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dc.contributor.authorPascal, J.
dc.contributor.authorJohnson, N.
dc.contributor.authorDickson-Swift, V.
dc.contributor.authorMcGrath, Pamela
dc.contributor.authorDangerfield, F.
dc.date.accessioned2018-07-25T01:50:46Z
dc.date.available2018-07-25T01:50:46Z
dc.date.issued2015
dc.identifier.issn1365-2354
dc.identifier.doi10.1111/ecc.12337
dc.identifier.urihttp://hdl.handle.net/10072/125056
dc.description.abstractThe concept of receptivity is a new way of understanding the personal and social factors that affect a person living with and beyond cancer, and how these factors influence access to formal supportive care service provision and planning. This article contributes to new knowledge through applying the concept of receptivity to informal supportive cancer care in regional Australia. Literature indicates that a cancer diagnosis is a life‐changing experience, particularly in regional communities, where survival rates are lower and there are significant barriers to accessing services. Heideggerian phenomenology informed the design of the study and allowed for a rich and nuanced understanding of participants lived experiences of informal supportive cancer care. These experiences were captured using in‐depth interviews, which were subsequently thematically analysed. Nineteen participants were recruited from across regional Victoria, Australia. Participants self‐reported a range of stages and types of cancer. Significantly, findings revealed that most participants were not referred to, and did not seek, formal supportive care. Instead, they were receptive to informal supportive care. Understanding receptivity and the role of anxiety and fear of death has implications for partners, family, community members, as well as professionals working with people with living with and beyond cancer.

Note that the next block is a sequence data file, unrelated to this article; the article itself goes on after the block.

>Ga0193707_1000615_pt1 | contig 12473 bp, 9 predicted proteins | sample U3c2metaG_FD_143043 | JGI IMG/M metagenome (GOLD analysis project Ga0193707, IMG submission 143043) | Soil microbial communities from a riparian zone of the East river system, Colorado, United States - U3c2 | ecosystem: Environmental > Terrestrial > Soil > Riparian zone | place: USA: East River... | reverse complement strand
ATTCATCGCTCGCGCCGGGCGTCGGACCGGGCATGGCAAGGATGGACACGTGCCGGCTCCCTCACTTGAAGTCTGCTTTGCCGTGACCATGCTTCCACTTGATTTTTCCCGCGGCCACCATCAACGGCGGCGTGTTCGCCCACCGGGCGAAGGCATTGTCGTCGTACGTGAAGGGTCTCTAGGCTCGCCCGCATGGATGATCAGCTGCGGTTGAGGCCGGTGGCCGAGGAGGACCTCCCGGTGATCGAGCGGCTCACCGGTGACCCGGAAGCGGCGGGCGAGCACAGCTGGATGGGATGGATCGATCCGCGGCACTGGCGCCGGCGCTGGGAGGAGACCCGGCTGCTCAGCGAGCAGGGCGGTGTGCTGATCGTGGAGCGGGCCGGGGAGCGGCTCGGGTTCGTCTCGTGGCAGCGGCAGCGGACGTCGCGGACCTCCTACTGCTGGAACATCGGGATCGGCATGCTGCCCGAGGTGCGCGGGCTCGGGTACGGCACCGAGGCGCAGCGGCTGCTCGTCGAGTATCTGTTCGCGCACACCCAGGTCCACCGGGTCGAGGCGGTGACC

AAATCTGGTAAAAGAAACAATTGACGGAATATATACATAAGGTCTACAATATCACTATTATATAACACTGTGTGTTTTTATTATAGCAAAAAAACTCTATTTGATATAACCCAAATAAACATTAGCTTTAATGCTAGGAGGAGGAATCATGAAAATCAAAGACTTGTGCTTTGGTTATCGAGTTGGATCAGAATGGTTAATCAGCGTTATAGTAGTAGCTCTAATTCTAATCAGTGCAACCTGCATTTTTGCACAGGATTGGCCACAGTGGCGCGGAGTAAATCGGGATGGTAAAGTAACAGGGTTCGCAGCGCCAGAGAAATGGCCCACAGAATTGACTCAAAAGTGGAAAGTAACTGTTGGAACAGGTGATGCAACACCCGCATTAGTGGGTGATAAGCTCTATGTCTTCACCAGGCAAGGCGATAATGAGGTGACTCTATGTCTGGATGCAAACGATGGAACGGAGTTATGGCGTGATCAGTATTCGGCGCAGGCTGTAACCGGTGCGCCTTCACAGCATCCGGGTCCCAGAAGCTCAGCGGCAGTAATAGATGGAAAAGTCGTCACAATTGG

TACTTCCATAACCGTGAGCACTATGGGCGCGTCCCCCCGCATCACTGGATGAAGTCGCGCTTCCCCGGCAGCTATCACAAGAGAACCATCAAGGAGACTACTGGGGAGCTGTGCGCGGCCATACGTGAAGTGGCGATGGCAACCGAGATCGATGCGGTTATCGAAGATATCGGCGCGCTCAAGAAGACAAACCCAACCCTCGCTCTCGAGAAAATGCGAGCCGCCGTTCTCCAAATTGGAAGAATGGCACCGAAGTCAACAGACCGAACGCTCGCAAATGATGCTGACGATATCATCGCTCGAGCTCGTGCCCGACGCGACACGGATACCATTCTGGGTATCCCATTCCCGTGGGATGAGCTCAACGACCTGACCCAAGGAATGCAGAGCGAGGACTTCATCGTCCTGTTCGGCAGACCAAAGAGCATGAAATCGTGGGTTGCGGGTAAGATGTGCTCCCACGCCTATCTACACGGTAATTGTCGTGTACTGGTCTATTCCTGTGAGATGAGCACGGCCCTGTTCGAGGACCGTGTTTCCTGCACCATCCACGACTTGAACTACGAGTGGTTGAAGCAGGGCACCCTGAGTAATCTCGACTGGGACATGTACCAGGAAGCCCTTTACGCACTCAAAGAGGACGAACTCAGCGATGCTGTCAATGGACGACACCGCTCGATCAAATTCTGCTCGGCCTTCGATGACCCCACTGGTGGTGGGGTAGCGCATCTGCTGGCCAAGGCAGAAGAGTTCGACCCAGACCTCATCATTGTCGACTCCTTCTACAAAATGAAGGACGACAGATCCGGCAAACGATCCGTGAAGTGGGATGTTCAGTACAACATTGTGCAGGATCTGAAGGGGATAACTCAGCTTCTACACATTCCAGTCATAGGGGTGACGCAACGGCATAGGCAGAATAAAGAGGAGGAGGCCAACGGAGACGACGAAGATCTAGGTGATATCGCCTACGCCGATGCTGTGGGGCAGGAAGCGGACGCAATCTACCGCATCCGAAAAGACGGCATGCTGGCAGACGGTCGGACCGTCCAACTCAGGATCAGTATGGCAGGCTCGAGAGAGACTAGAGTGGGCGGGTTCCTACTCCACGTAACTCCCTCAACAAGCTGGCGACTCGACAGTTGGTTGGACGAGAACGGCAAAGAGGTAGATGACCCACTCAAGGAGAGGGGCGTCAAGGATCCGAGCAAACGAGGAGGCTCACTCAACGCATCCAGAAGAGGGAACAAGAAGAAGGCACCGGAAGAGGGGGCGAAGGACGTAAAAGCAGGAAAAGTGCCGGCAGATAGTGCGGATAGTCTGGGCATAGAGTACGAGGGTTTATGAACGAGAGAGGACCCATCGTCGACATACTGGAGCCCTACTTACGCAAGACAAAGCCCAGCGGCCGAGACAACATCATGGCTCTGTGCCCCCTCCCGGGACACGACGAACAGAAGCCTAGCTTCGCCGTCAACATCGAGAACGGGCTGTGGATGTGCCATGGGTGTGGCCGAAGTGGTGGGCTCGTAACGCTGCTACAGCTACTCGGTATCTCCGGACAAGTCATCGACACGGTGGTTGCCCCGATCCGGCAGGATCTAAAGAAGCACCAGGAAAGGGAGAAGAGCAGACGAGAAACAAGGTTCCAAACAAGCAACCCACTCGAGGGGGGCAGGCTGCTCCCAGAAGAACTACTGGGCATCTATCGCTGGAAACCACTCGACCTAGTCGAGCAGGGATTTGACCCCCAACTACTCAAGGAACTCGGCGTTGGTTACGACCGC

dc.description.peerreviewedYes
dc.languageEnglish
dc.language.isoeng
dc.publisherWiley-Blackwell Publishing
dc.relation.ispartofpagefrom1
dc.relation.ispartofpageto10
dc.relation.ispartofjournalEuropean Journal of Cancer Care
dc.subject.fieldofresearchPublic Health and Health Services not elsewhere classified
dc.subject.fieldofresearchNursing
dc.subject.fieldofresearchOncology and Carcinogenesis
dc.subject.fieldofresearchPublic Health and Health Services
dc.subject.fieldofresearchcode111799
dc.subject.fieldofresearchcode1110
dc.subject.fieldofresearchcode1112
dc.subject.fieldofresearchcode1117
dc.titleUnderstanding receptivity to informal supportive cancer care in regional and rural Australia: A Heideggerian analysis
dc.typeJournal article
dc.type.descriptionC1 - Articles
dc.type.codeC - Journal Articles
gro.description.notepublicThis publication has been entered into Griffith Research Online as an Advanced Online Version.
gro.hasfulltextNo Full Text
gro.griffith.authorMcGrath, Pamela D.


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